NEW YORK (AP) — A skeleton from 31,000 years ago may be the earliest evidence found of amputation surgery in humans.
According to a study published Wednesday in the journal Nature, the remains show a child from Indonesia who had part of their left leg cut off on purpose.
The prehistoric patient recovered from the surgery and lived for at least six more years before dying from unknown causes.
The remaining leg bone shows a clean cut, which scientists say means the leg wasn't bitten off by an animal or crushed in an accident.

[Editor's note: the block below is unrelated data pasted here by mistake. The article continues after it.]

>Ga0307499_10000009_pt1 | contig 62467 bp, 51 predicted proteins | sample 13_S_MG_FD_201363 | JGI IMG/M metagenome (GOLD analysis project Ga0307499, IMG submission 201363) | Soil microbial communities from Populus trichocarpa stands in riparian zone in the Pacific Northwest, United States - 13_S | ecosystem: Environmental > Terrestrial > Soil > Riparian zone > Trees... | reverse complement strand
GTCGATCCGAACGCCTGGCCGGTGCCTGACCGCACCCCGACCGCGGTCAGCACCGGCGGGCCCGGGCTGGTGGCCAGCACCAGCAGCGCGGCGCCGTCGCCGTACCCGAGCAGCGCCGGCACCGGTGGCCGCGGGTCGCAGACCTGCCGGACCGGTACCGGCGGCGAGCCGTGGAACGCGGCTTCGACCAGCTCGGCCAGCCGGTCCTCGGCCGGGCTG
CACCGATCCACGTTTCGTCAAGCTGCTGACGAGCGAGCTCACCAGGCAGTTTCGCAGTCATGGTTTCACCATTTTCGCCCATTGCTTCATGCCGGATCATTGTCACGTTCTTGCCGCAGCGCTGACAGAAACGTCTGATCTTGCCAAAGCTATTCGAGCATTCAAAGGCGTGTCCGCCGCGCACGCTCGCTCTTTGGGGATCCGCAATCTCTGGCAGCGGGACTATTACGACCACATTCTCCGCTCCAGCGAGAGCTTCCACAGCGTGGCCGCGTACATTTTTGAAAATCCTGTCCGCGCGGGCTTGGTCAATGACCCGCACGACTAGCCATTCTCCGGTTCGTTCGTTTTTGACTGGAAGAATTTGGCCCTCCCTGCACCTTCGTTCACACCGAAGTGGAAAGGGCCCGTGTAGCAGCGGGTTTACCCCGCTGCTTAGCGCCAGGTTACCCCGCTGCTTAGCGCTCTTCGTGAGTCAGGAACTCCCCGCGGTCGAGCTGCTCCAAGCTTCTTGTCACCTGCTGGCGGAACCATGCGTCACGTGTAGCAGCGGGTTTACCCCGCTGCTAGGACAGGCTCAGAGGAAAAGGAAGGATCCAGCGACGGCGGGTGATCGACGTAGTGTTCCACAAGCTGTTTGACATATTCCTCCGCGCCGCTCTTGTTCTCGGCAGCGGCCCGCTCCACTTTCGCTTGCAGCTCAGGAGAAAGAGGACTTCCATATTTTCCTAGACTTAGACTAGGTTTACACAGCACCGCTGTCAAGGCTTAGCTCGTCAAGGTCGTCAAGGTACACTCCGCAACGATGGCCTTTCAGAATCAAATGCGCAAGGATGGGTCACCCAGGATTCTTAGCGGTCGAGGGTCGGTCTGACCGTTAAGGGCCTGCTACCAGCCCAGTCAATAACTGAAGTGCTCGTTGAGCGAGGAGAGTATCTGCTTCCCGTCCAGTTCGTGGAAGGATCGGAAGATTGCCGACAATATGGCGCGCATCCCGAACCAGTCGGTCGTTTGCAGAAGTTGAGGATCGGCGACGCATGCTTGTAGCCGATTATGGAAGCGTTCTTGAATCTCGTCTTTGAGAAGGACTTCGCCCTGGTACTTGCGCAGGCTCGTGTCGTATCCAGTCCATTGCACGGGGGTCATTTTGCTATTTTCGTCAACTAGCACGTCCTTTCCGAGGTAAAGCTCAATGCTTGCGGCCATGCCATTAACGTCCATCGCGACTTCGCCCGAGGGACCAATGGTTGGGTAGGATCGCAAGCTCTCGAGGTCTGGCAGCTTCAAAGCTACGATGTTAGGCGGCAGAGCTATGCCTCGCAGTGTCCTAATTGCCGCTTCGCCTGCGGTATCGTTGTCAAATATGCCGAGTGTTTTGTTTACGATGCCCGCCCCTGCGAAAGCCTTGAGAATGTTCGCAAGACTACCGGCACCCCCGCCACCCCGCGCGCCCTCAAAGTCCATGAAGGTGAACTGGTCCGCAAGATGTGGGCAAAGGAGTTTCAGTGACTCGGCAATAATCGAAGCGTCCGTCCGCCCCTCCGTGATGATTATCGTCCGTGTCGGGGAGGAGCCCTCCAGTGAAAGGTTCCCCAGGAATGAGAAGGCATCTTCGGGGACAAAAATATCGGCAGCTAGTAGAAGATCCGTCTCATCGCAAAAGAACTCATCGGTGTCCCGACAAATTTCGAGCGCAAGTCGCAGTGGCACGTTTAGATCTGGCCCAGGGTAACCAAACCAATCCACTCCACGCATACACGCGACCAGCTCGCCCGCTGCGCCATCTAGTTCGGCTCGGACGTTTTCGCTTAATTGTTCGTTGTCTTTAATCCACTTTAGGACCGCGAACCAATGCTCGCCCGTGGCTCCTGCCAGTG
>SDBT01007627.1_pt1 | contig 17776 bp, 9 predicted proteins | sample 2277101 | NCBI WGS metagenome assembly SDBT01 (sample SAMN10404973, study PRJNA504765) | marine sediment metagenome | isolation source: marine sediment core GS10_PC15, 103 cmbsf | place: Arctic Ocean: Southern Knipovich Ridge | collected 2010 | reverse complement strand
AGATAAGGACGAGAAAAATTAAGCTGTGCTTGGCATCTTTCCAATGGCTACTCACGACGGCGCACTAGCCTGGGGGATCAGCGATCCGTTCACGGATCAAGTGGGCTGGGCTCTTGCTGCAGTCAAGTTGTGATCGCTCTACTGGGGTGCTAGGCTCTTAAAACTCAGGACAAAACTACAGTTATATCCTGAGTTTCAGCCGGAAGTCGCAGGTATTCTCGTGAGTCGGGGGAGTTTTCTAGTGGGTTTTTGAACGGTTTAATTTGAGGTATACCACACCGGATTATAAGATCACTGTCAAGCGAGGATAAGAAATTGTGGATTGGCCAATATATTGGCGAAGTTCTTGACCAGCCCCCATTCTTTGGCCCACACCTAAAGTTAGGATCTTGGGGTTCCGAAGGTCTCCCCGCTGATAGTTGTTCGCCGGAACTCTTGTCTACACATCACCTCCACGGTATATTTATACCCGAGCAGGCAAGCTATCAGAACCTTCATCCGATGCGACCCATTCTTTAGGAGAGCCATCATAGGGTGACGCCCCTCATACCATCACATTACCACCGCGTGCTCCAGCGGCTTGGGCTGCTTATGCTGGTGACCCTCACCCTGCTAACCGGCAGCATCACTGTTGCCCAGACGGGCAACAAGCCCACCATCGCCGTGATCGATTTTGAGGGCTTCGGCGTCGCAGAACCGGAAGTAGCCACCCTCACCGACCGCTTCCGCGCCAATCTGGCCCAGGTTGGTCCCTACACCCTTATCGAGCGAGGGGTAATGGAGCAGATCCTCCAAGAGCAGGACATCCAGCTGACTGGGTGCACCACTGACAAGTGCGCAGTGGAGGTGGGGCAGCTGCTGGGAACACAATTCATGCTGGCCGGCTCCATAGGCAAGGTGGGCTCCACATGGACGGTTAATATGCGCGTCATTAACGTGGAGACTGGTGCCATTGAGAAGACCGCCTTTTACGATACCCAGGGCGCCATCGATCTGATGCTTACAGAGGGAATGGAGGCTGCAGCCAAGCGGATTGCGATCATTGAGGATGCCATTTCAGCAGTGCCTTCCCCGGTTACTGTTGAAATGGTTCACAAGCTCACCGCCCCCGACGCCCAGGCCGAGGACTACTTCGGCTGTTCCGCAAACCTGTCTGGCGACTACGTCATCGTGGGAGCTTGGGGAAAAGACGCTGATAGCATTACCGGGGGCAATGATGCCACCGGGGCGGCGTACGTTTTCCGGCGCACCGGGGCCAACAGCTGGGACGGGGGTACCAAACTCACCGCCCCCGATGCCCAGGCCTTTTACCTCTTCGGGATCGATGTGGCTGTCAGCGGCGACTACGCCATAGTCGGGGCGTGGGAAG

The study may show that early hunter-gatherers paid more attention to health care than previously thought.
The remains were discovered when researchers were exploring a cave in Borneo.
Researchers aren't sure what tool was used to amputate or how infection didn't occur, but they believe sharp stone tool and plants could've been used.
Before this one, the earliest prehistoric amputation was discovered in 2007 when researchers found a French farmer from 7,000 years ago who had his forearm partially removed.